The following can be attributed to ACLU Legislative Counsel Jesselyn McCurdy:  "The USSC changed the crack cocaine sentencing guidelines last month because the commission realized they were unfair. It makes no sense to call a law unjust and in the same breath say it should still apply.  Retroactivity doesn’t mean prisoners will be released en masse; it means the mistakes in sentencing that have gone unchecked for decades will be corrected. Prisoners arrested for federal crack cocaine offenses who have served their time should serve only their time."

Though the press release does not fully explain who may be responsible for "misconceptions about retroactivity," it is obvious that Hillary Clinton is the chief culprit.  As previously discussed here, Clinton this past weekend echoed comments by President Bush's Justice Department (noted here) and Republican members of the House Judiciary Committee (noted here) when indicating she is against retroactive application of the USSC's new crack guidelines.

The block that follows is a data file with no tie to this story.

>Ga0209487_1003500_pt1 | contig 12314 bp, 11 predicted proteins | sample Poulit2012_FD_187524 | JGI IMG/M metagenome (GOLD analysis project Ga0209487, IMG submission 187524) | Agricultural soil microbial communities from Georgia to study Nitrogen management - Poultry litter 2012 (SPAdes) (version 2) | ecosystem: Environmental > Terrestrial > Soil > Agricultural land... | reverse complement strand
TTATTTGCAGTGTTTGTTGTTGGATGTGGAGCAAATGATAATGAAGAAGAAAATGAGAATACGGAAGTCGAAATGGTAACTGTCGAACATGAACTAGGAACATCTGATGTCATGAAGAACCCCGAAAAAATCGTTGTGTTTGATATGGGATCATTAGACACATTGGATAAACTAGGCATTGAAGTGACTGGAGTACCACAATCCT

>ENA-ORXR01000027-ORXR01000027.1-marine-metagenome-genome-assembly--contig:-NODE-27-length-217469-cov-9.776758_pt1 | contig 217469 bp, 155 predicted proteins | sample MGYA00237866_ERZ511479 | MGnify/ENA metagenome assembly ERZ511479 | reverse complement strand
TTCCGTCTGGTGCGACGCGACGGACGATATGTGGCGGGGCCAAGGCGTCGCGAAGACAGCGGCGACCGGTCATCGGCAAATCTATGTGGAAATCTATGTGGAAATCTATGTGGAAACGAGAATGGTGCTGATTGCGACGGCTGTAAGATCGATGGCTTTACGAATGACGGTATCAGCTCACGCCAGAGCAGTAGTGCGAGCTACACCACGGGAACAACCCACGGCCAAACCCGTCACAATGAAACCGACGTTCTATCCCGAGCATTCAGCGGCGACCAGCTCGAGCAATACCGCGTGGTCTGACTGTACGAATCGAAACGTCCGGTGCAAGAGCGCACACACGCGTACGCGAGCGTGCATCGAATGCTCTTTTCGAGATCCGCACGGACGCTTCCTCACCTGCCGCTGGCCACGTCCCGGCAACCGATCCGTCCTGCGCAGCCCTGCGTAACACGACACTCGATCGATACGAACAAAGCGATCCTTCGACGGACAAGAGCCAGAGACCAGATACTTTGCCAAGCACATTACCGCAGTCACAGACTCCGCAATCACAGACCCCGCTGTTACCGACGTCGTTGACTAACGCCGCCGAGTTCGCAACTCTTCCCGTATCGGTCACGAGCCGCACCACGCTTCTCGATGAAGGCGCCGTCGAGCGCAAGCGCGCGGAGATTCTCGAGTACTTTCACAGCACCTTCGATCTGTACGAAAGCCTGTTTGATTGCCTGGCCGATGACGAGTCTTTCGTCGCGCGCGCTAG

I am pleased to see the ACLU trying to make sure facts and not fear drive this important sentencing reform discussion.  I hope other sentencing reform groups like FAMM and The Sentencing Project will follow suit.

December 3, 2007 in Campaign 2008 and sentencing issues, New USSC crack guidelines and report | Permalink | Comments (8) | TrackBack

Sunday, December 02, 2007

A retroactive litmus test on leading Democratic candidates